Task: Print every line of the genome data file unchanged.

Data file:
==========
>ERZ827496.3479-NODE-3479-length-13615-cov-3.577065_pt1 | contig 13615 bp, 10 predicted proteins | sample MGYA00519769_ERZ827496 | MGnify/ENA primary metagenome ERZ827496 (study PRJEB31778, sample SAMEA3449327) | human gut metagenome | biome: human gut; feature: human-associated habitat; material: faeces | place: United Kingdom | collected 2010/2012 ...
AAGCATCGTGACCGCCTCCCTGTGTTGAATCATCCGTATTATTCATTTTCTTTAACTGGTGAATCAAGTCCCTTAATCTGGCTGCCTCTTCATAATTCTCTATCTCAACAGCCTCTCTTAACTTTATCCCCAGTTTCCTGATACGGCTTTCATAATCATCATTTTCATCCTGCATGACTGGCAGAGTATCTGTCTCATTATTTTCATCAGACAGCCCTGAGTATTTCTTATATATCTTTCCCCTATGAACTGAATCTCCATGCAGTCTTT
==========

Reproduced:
>ERZ827496.3479-NODE-3479-length-13615-cov-3.577065_pt1 | contig 13615 bp, 10 predicted proteins | sample MGYA00519769_ERZ827496 | MGnify/ENA primary metagenome ERZ827496 (study PRJEB31778, sample SAMEA3449327) | human gut metagenome | biome: human gut; feature: human-associated habitat; material: faeces | place: United Kingdom | collected 2010/2012 ...
AAGCATCGTGACCGCCTCCCTGTGTTGAATCATCCGTATTATTCATTTTCTTTAACTGGTGAATCAAGTCCCTTAATCTGGCTGCCTCTTCATAATTCTCTATCTCAACAGCCTCTCTTAACTTTATCCCCAGTTTCCTGATACGGCTTTCATAATCATCATTTTCATCCTGCATGACTGGCAGAGTATCTGTCTCATTATTTTCATCAGACAGCCCTGAGTATTTCTTATATATCTTTCCCCTATGAACTGAATCTCCATGCAGTCTTT